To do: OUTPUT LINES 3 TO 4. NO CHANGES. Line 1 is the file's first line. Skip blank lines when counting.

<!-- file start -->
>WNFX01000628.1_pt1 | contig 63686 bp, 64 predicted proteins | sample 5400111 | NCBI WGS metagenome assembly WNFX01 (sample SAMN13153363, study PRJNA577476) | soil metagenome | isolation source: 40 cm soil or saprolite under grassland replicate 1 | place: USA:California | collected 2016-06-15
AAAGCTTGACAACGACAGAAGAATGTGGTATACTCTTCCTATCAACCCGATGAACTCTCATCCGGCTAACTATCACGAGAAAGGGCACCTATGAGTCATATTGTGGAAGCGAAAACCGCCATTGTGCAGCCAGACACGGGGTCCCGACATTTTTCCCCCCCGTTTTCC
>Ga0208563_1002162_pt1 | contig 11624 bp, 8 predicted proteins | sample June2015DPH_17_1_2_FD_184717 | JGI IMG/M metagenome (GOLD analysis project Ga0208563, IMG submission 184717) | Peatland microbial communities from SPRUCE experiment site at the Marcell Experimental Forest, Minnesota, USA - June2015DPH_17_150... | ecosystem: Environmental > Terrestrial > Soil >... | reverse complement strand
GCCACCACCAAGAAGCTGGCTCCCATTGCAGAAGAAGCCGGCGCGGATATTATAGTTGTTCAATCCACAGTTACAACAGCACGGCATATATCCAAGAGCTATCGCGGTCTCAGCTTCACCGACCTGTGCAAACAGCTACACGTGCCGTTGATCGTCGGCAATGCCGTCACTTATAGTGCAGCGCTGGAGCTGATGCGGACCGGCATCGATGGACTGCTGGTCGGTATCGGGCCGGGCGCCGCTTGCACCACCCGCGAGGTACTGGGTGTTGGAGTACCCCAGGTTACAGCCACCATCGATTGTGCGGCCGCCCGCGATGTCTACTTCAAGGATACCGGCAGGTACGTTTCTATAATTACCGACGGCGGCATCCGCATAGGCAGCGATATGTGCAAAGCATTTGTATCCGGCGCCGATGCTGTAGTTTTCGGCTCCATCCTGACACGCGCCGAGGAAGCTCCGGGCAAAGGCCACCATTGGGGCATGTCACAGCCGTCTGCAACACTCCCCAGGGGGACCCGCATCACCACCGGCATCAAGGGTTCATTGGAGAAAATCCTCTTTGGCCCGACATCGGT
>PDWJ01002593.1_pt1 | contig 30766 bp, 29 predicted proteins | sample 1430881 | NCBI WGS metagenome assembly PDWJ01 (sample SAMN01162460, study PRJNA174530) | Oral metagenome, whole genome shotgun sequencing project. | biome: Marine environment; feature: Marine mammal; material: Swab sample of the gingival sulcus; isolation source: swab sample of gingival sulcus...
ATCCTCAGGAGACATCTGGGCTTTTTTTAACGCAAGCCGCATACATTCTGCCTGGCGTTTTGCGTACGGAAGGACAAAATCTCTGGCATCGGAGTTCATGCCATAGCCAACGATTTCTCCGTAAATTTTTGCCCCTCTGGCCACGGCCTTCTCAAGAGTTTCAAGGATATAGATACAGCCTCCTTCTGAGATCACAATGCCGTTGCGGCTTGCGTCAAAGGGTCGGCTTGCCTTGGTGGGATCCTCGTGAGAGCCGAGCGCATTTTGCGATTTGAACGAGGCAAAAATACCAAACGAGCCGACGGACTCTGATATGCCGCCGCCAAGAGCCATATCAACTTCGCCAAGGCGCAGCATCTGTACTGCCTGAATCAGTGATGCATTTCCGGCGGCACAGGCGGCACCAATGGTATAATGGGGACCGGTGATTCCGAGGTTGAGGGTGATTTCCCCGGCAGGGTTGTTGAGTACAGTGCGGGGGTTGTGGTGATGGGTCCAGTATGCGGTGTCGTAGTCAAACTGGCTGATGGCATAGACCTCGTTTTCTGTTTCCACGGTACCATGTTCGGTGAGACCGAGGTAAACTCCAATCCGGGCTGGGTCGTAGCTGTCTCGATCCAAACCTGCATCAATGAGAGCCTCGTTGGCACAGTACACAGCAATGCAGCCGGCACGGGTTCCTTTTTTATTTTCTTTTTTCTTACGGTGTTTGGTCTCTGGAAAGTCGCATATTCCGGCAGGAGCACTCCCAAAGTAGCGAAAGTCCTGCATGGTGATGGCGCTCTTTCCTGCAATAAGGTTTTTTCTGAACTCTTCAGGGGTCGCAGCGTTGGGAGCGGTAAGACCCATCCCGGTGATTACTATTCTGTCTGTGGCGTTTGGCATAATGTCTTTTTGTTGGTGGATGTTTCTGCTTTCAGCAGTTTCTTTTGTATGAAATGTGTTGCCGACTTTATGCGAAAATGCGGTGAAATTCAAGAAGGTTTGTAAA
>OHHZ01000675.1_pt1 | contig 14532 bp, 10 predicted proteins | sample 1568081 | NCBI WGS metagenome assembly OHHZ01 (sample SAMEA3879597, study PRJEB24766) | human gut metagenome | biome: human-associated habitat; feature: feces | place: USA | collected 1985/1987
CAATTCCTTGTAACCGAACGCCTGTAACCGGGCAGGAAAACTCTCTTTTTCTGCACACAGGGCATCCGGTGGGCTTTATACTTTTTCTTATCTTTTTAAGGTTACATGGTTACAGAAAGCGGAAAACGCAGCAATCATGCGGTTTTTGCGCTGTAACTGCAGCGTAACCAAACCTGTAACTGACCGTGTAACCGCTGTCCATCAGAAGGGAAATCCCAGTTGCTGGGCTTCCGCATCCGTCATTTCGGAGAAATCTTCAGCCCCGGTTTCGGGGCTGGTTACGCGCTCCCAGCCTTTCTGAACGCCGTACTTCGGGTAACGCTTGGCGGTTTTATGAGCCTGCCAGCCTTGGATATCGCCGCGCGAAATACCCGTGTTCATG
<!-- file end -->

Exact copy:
>Ga0208563_1002162_pt1 | contig 11624 bp, 8 predicted proteins | sample June2015DPH_17_1_2_FD_184717 | JGI IMG/M metagenome (GOLD analysis project Ga0208563, IMG submission 184717) | Peatland microbial communities from SPRUCE experiment site at the Marcell Experimental Forest, Minnesota, USA - June2015DPH_17_150... | ecosystem: Environmental > Terrestrial > Soil >... | reverse complement strand
GCCACCACCAAGAAGCTGGCTCCCATTGCAGAAGAAGCCGGCGCGGATATTATAGTTGTTCAATCCACAGTTACAACAGCACGGCATATATCCAAGAGCTATCGCGGTCTCAGCTTCACCGACCTGTGCAAACAGCTACACGTGCCGTTGATCGTCGGCAATGCCGTCACTTATAGTGCAGCGCTGGAGCTGATGCGGACCGGCATCGATGGACTGCTGGTCGGTATCGGGCCGGGCGCCGCTTGCACCACCCGCGAGGTACTGGGTGTTGGAGTACCCCAGGTTACAGCCACCATCGATTGTGCGGCCGCCCGCGATGTCTACTTCAAGGATACCGGCAGGTACGTTTCTATAATTACCGACGGCGGCATCCGCATAGGCAGCGATATGTGCAAAGCATTTGTATCCGGCGCCGATGCTGTAGTTTTCGGCTCCATCCTGACACGCGCCGAGGAAGCTCCGGGCAAAGGCCACCATTGGGGCATGTCACAGCCGTCTGCAACACTCCCCAGGGGGACCCGCATCACCACCGGCATCAAGGGTTCATTGGAGAAAATCCTCTTTGGCCCGACATCGGT